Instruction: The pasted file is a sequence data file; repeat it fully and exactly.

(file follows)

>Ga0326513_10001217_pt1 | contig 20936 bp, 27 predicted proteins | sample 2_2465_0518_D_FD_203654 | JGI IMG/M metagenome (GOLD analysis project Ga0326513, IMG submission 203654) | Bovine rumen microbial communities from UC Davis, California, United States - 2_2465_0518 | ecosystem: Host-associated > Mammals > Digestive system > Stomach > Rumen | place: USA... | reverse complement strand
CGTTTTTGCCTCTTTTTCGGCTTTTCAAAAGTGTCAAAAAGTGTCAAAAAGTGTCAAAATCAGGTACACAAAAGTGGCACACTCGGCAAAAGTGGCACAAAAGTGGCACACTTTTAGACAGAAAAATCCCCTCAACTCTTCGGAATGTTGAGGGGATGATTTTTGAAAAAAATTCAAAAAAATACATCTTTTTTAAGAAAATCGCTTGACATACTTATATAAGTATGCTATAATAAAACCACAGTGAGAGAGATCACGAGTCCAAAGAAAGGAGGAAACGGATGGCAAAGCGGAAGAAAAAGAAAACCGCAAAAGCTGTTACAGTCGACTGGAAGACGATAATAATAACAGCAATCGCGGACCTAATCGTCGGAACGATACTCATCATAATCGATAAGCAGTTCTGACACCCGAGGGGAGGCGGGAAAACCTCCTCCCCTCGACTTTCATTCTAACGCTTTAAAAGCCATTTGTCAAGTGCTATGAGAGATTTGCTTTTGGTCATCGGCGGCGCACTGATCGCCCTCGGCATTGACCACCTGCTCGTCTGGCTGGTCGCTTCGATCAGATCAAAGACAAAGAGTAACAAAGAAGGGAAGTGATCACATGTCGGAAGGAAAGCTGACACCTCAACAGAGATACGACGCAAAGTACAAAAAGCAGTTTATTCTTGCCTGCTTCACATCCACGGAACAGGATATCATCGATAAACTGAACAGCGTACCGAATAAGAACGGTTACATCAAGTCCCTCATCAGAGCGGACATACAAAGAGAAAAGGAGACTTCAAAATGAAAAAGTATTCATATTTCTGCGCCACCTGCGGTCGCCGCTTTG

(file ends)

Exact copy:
>Ga0326513_10001217_pt1 | contig 20936 bp, 27 predicted proteins | sample 2_2465_0518_D_FD_203654 | JGI IMG/M metagenome (GOLD analysis project Ga0326513, IMG submission 203654) | Bovine rumen microbial communities from UC Davis, California, United States - 2_2465_0518 | ecosystem: Host-associated > Mammals > Digestive system > Stomach > Rumen | place: USA... | reverse complement strand
CGTTTTTGCCTCTTTTTCGGCTTTTCAAAAGTGTCAAAAAGTGTCAAAAAGTGTCAAAATCAGGTACACAAAAGTGGCACACTCGGCAAAAGTGGCACAAAAGTGGCACACTTTTAGACAGAAAAATCCCCTCAACTCTTCGGAATGTTGAGGGGATGATTTTTGAAAAAAATTCAAAAAAATACATCTTTTTTAAGAAAATCGCTTGACATACTTATATAAGTATGCTATAATAAAACCACAGTGAGAGAGATCACGAGTCCAAAGAAAGGAGGAAACGGATGGCAAAGCGGAAGAAAAAGAAAACCGCAAAAGCTGTTACAGTCGACTGGAAGACGATAATAATAACAGCAATCGCGGACCTAATCGTCGGAACGATACTCATCATAATCGATAAGCAGTTCTGACACCCGAGGGGAGGCGGGAAAACCTCCTCCCCTCGACTTTCATTCTAACGCTTTAAAAGCCATTTGTCAAGTGCTATGAGAGATTTGCTTTTGGTCATCGGCGGCGCACTGATCGCCCTCGGCATTGACCACCTGCTCGTCTGGCTGGTCGCTTCGATCAGATCAAAGACAAAGAGTAACAAAGAAGGGAAGTGATCACATGTCGGAAGGAAAGCTGACACCTCAACAGAGATACGACGCAAAGTACAAAAAGCAGTTTATTCTTGCCTGCTTCACATCCACGGAACAGGATATCATCGATAAACTGAACAGCGTACCGAATAAGAACGGTTACATCAAGTCCCTCATCAGAGCGGACATACAAAGAGAAAAGGAGACTTCAAAATGAAAAAGTATTCATATTTCTGCGCCACCTGCGGTCGCCGCTTTG